These kids may see fewer new words than their parents, according to a new study.
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The death rate of words has apparently increased recently while new entries into languages are becoming less common, both perhaps because of digital spell-checking, according to a Google-aided analysis of more than 10 million words.
More than 4 percent of the world's books have now been digitized, a trove that includes seven languages and dates back to the 16th century. All of this text offers new opportunities to study how language evolves.
Researchers analyzed English, Spanish and Hebrew texts from 1800 to 2008 that had been digitized by Google.
"We are now able to analyze language comprising not only the common words, but also the extremely rare words, and not just for yesterday but for yesteryear, and not just for yesteryear, but back to a time before most people can track their family lineage," said researcher Alexander Petersen, a physicist at the Institutions Markets Technologies Lucca Institute for Advanced Studies in Italy.
The scientists concentrated on fluctuations of how often words were used and how often they "died," or fell out of common use. [Dead Languages Reveal Lost World]
"Words don't actually die — they only disappear in a statistical sense," Petersen said. "Unlike animal species, which undergo irreversible extinction, words can come in and out of use. Thus, any reader that goes back and likes a word or phrase that is out of style, can conceivably resurrect its use. After all, our society is notably prone to fads which wax and wane."
The investigators found words began dying more often in the past 10 to 20 years than they had in all the time measured before. At the same time, they discovered languages were seeing fewer entirely new words emerging. They suggest that automatic spell-checkers may be partly responsible, killing misspelled or unusual counterparts of accepted words before they see print.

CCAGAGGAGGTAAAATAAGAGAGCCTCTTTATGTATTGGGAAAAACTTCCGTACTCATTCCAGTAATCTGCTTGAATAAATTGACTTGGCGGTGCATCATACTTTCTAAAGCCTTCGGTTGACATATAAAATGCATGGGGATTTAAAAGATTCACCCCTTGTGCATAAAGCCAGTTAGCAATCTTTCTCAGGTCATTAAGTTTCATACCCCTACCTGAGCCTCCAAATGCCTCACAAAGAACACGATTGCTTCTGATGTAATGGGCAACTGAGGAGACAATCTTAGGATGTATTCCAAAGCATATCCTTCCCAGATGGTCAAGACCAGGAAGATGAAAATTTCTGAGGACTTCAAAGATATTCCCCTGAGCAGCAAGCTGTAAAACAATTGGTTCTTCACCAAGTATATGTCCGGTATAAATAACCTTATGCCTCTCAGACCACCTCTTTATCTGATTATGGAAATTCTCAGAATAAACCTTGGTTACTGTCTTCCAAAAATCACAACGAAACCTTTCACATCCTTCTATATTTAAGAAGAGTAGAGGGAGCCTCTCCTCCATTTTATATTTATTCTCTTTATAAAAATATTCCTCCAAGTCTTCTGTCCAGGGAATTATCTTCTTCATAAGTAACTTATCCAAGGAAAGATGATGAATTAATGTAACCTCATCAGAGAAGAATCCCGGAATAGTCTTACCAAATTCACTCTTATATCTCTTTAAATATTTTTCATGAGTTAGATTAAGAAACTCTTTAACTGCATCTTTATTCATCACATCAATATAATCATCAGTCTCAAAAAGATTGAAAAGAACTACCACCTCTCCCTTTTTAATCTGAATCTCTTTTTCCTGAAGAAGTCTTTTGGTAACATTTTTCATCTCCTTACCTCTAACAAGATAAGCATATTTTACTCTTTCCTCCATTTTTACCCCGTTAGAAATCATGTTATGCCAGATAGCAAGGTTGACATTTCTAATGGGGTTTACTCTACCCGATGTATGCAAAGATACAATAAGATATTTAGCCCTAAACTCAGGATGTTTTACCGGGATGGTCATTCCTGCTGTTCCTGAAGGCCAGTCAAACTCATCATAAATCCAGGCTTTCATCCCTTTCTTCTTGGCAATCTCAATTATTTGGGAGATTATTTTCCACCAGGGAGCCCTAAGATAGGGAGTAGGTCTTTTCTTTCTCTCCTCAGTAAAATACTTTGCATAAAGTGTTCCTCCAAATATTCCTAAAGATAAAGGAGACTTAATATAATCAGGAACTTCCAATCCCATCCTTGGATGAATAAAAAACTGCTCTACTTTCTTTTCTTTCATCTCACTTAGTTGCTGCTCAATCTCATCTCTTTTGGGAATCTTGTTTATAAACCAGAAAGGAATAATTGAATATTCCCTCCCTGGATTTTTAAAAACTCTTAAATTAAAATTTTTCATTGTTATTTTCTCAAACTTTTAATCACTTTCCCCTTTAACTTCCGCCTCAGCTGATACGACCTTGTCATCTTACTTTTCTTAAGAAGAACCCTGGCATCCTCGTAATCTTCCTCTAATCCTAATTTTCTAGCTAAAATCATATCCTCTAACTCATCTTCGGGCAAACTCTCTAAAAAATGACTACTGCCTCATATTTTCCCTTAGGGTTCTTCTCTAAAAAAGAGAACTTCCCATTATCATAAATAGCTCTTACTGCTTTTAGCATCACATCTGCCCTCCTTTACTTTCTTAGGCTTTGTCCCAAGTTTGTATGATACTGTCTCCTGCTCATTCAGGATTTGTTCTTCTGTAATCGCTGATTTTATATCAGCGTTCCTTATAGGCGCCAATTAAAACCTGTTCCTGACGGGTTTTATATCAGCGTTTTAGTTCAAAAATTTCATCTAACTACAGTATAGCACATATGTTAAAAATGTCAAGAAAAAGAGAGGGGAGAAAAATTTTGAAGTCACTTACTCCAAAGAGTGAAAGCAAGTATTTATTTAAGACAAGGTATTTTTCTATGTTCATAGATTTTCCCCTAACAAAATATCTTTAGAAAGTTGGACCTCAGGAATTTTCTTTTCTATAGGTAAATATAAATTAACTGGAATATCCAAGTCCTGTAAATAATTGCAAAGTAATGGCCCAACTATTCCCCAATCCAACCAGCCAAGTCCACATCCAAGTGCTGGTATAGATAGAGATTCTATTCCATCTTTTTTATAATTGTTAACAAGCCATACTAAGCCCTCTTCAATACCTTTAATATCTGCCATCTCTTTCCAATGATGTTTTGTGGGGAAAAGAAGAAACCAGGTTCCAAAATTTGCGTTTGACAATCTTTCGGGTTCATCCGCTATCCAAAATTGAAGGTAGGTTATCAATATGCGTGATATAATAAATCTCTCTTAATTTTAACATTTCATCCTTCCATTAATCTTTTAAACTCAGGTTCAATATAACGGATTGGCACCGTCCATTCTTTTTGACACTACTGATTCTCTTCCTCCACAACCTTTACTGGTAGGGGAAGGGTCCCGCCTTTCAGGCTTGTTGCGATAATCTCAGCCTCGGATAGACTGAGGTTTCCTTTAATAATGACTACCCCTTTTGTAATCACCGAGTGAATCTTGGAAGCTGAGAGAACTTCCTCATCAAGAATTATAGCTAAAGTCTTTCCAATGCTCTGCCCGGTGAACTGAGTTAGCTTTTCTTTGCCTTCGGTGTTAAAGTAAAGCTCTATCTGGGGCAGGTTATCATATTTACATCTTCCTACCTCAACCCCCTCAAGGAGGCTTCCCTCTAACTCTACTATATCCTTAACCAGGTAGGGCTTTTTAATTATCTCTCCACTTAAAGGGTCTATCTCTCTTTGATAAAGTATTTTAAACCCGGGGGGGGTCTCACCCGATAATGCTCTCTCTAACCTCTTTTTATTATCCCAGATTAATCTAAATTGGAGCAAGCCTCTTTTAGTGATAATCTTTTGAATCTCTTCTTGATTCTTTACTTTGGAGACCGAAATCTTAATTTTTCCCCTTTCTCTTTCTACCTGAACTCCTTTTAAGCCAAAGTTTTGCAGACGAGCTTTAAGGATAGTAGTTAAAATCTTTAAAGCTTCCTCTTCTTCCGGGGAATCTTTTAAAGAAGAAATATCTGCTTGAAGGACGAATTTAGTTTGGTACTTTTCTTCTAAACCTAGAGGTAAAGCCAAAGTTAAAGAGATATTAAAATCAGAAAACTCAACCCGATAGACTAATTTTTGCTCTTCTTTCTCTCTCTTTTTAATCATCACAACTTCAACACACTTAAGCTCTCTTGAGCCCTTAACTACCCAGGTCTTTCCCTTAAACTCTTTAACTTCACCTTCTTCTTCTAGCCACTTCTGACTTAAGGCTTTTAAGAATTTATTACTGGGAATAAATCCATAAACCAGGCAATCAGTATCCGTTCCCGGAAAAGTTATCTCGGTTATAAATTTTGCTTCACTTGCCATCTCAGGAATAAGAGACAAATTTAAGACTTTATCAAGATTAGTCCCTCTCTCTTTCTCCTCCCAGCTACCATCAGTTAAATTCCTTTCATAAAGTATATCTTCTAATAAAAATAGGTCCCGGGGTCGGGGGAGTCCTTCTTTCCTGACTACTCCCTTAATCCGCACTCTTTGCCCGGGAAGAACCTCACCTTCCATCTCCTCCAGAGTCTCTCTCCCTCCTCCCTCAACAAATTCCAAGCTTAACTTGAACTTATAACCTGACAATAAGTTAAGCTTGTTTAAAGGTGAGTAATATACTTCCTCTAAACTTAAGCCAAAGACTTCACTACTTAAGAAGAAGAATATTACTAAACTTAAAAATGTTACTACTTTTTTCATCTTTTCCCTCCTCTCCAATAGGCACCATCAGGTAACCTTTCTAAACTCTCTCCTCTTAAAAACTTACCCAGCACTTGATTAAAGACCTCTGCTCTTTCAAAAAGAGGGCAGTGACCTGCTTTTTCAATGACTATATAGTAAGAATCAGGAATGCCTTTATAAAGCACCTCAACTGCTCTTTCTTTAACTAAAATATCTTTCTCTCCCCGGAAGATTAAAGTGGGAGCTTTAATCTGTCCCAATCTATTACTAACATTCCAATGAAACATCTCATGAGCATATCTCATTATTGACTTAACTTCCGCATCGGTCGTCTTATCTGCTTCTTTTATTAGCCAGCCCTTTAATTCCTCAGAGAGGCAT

Another factor might be a natural bias toward shorter words for ease of communication, as well as the adoption of English as the leading language for science. Either or both of these considerations might help to explain why, for example, "X-ray" has outcompeted its synonyms "radiogram" and "roentgenogram."
At the same time, any new words that were born in the past 20 to 30 years have seen increased usage compared with newborn words before then. The researchers suggest modern newborn words likely correspond to recent popular social or technological innovations, such as "email," and thus probably will become core words that see wide use.
The research team also found that after 40 years, new words either saw enough use to get accepted into their language or largely got abandoned. This corresponds with the typical amount of time a word spends before it gets included in a standard dictionary. This is also close to the length of a human generation, supporting evidence that languages require only a single generation to drastically evolve.
This two-century span of data also revealed the way that international conflicts and other major social, cultural and political events can impact language. For instance, during World War II, the languages of participating countries apparently underwent significant changes, brought together as they were by a common event. In contrast, regions mostly isolated from the war, such as Spain and Latin America, were minimally affected. [The History of Human Aggression]
Petersen is fascinated by the possibility of teasing out new patterns from these data.
"Such word-frequency patterns might serve as a sociopolitical thermometer, to look back in time, and to also monitor current events," Petersen told LiveScience.
The scientists detailed their findings online March 14 in the journal Scientific Reports.